Press Release

25 Years of atmospheric sciences at Langley – Celebrating Earth Day with research accomplishments

By SpaceRef Editor
April 19, 2001
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To commemorate Earth Day, Atmospheric Sciences at NASA Langley, marking its
twenty-fifth anniversary as a major field of study this year, highlights
research contributions that ultimately have increased the awareness of how
human activities impact the atmosphere.

After a quarter century of investigating atmospheric processes from the air,
land, sea and space, NASA Langley researchers have developed new
technologies and made scientific discoveries that revolutionized how
scientists study and understand Earth’s atmosphere. A list of
accomplishments and new research of Langley’s major space-based instruments
and multi-platform field experiments follows:

A First in Atmospheric Sensing

Langley researchers were the first to develop and operate a space-based
atmospheric LIDAR (Light Detection and Ranging – an atmospheric sensing
instrument). The Lidar In-Space Technology Experiment (LITE) instrument was
flown on the Space Shuttle Discovery in 1994, proving that space-based lidar
measurements could offer invaluable data unavailable by other means. Among
the many accomplishments of LITE, these data provided the first highly
detailed global view of the vertical structure of cloud and aerosols from
the Earth’s surface through the middle stratosphere as well as sensitive
observations of the distribution of dust, smoke and other aerosols. The
success of the LITE instrument paved the way for a new lidar-based
satellite, Pathfinder Instruments For Cloud and Aerosol Spaceborne
Observations-Climatologie Etendue des Nuages et des Aerosols (PICASSO-CENA),
developed by Langley researchers that is scheduled to launch in 2004.

Documenting Environmental Progress

September 2001 marks the HALOE (Halogen Occultation Experiment) instrument’s
tenth year in orbit aboard the Upper Atmosphere Research Satellite with
flawless operation. After a decade of measuring ozone and trace gases in the
upper atmosphere, HALOE tells an environmental success story. It is the only
space-based instrument that monitored the reduction and leveling off of
chlorine in the stratosphere due to reduced chlorofluorocarbon (CFC)
production. HALOE has also improved the understanding of ozone depletion in
the stratosphere.

Monitoring Volcanic Eruptions and Ozone

The Stratospheric Aerosol and Gas Experiment II (SAGE II) mission has
monitored aerosol, ozone and other trace gases from space since 1984. A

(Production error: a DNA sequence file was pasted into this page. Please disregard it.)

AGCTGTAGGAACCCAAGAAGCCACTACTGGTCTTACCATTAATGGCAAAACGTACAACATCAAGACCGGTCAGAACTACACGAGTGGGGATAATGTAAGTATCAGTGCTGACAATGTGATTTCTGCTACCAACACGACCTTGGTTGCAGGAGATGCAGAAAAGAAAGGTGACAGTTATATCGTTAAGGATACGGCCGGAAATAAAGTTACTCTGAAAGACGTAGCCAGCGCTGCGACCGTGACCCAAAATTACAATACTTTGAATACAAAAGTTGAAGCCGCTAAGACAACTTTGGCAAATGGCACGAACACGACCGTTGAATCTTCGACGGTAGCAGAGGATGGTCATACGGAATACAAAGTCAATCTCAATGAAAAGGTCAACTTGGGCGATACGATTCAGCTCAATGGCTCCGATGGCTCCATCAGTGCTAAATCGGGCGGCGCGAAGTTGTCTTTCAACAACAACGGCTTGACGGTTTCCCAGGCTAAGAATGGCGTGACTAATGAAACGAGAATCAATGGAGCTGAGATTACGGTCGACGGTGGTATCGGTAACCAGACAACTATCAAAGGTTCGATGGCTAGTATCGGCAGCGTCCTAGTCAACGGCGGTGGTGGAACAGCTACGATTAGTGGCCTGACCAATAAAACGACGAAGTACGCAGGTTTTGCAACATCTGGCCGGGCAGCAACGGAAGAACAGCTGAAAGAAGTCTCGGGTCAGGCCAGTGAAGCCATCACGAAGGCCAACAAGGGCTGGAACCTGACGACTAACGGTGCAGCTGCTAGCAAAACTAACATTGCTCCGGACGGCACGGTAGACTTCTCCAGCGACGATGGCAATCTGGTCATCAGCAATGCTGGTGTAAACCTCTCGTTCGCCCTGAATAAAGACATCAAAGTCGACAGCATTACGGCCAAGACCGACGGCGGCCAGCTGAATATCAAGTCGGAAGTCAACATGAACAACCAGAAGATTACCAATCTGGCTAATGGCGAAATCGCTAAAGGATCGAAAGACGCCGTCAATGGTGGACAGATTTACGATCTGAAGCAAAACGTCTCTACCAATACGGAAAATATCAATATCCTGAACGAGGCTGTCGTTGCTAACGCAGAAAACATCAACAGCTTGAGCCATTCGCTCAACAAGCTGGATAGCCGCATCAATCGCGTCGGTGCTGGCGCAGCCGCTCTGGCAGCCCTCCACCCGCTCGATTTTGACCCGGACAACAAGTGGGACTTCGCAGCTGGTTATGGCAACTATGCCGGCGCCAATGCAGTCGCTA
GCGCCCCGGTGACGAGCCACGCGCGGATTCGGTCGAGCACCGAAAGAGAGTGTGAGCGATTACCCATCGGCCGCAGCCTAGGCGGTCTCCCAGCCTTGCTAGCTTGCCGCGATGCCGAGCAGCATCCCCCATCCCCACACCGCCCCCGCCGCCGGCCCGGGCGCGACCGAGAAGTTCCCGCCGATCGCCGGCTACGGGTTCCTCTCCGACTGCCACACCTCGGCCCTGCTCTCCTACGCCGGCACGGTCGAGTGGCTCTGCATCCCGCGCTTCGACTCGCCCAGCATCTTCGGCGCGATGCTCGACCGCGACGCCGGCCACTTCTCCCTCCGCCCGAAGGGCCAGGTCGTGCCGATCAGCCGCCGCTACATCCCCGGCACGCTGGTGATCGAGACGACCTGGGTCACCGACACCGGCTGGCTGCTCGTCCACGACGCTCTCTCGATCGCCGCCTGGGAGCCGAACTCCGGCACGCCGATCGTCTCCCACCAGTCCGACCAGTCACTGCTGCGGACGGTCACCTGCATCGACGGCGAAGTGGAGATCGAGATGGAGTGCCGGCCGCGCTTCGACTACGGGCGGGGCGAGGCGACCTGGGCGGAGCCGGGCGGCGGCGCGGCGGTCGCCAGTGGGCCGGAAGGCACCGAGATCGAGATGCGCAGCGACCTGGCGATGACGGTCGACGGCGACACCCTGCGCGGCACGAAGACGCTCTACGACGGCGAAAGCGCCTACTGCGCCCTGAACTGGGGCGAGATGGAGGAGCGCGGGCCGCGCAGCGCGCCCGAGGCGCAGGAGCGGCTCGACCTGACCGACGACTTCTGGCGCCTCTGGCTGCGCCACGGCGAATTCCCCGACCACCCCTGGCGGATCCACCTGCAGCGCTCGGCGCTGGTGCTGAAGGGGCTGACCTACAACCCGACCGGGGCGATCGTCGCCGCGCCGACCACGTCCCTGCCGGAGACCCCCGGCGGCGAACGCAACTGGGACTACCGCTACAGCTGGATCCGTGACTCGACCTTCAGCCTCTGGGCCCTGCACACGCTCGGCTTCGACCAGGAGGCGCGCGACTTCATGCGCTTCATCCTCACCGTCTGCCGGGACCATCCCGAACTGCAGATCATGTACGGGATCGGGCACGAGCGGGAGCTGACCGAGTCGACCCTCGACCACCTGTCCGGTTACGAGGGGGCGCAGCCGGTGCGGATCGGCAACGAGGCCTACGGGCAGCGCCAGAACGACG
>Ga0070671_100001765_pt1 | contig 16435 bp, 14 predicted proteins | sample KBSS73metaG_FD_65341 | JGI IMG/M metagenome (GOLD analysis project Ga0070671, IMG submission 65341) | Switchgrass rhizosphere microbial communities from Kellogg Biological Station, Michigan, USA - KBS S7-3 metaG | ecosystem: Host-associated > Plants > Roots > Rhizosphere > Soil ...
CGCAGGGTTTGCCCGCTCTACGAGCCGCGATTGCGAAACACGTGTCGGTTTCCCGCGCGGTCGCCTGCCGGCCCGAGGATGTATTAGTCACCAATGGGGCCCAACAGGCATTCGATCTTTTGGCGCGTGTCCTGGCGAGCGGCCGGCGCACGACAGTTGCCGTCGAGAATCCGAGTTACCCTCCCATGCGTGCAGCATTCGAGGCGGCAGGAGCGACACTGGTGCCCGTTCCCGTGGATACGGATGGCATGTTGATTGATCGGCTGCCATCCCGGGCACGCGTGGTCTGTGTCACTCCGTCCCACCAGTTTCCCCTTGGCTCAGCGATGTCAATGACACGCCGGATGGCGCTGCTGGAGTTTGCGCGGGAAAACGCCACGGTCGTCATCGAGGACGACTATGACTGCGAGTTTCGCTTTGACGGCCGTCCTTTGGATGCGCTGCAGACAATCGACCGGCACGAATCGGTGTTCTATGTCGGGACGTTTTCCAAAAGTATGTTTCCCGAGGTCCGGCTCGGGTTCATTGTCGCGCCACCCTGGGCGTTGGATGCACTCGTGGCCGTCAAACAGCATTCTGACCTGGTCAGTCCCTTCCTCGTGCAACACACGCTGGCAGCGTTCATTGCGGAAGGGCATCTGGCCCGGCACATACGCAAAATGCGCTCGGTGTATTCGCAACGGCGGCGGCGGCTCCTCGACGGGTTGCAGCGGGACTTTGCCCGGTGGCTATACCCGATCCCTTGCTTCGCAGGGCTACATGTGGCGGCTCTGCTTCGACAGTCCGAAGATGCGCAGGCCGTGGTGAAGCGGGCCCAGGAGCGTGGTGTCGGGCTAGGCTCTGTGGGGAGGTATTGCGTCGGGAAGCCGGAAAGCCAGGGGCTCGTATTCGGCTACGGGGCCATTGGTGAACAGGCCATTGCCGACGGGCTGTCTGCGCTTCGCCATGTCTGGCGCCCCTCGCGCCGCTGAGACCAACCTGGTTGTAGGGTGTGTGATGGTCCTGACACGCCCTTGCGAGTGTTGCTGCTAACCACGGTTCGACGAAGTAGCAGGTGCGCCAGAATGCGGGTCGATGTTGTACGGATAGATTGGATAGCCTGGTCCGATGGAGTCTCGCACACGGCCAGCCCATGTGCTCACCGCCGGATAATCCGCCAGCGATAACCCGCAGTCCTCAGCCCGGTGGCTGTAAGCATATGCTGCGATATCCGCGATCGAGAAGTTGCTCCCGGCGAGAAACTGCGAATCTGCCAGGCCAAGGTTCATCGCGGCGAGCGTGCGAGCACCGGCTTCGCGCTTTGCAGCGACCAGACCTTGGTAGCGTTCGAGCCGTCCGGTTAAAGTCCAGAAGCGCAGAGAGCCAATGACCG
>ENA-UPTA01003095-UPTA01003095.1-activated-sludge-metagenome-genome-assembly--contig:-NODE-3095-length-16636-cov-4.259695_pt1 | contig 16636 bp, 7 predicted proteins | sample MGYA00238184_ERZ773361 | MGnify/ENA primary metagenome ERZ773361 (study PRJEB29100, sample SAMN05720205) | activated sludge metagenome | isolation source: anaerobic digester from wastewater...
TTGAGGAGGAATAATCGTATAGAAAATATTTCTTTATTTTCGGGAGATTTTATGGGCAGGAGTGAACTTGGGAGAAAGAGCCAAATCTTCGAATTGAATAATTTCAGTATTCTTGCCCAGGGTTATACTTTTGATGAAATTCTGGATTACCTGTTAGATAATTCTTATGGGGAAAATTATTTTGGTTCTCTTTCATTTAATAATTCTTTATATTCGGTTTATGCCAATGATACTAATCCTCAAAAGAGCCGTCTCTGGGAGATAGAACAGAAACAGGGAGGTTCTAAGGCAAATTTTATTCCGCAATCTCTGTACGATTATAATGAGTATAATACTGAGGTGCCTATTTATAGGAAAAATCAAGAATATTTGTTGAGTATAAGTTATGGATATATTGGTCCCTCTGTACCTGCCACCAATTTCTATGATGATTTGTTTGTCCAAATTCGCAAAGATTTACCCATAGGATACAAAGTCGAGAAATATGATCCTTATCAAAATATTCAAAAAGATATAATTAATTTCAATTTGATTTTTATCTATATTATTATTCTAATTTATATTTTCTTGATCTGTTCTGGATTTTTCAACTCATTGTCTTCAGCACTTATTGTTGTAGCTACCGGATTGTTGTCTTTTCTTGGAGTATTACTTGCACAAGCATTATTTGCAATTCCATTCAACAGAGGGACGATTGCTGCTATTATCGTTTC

major contribution of this instrument is the long record of ozone data it
has provided. These data have proven to be an invaluable asset to the United
Nations Environment Program for assessing ozone trends. Other SAGE II data
gave researchers a better understanding of the influence human activities
have on aerosols in the atmosphere as well as the long-term global climatic
effects of the 1991 Mt. Pinatubo volcanic eruption. The SAGE III mission
will build upon the success of SAGE II with a launch scheduled during 2001.

Understanding the Earth’s Lower Atmosphere

Tropospheric processes have wide-ranging effects within the atmosphere, so a
detailed understanding of these is essential for an accurate picture of
global climate change. So important is the understanding of these processes
that the National Academy of Sciences established the Global Tropospheric
Chemistry Program on behalf of the United States’ effort in an international
research program designed to study the troposphere. The Global Tropospheric
Experiment (GTE), managed by Langley, is NASA’s contribution to this

The GTE is a program of aircraft-based experiments dedicated to improving
the knowledge of global tropospheric chemistry and its implications for the
biosphere, climate, and stratosphere. Past GTE missions provided
measurements about ozone production and loss in the remote troposphere, a
baseline against which to measure future pollution impacts on the
troposphere, and new information for climate models. The latest GTE mission,
the Transport and Chemical Evolution over the Pacific (TRACE-P) experiment,
is currently taking place in the western Pacific off the coast of Asia and
will study the impact of a major industrial revolution on the composition
and chemistry of the atmosphere.

SpaceRef staff editor.